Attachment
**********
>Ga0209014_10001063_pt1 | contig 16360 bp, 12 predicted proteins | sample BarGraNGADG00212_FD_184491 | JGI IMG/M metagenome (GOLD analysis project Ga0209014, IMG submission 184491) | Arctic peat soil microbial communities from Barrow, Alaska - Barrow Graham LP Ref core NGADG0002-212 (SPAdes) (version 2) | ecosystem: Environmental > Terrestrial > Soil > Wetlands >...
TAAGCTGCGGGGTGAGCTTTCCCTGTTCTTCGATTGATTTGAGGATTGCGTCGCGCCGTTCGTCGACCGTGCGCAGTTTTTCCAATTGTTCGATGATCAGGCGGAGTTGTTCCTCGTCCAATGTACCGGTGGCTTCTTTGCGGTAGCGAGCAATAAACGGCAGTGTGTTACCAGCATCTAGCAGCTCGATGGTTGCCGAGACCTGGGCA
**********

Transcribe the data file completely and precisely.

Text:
>Ga0209014_10001063_pt1 | contig 16360 bp, 12 predicted proteins | sample BarGraNGADG00212_FD_184491 | JGI IMG/M metagenome (GOLD analysis project Ga0209014, IMG submission 184491) | Arctic peat soil microbial communities from Barrow, Alaska - Barrow Graham LP Ref core NGADG0002-212 (SPAdes) (version 2) | ecosystem: Environmental > Terrestrial > Soil > Wetlands >...
TAAGCTGCGGGGTGAGCTTTCCCTGTTCTTCGATTGATTTGAGGATTGCGTCGCGCCGTTCGTCGACCGTGCGCAGTTTTTCCAATTGTTCGATGATCAGGCGGAGTTGTTCCTCGTCCAATGTACCGGTGGCTTCTTTGCGGTAGCGAGCAATAAACGGCAGTGTGTTACCAGCATCTAGCAGCTCGATGGTTGCCGAGACCTGGGCA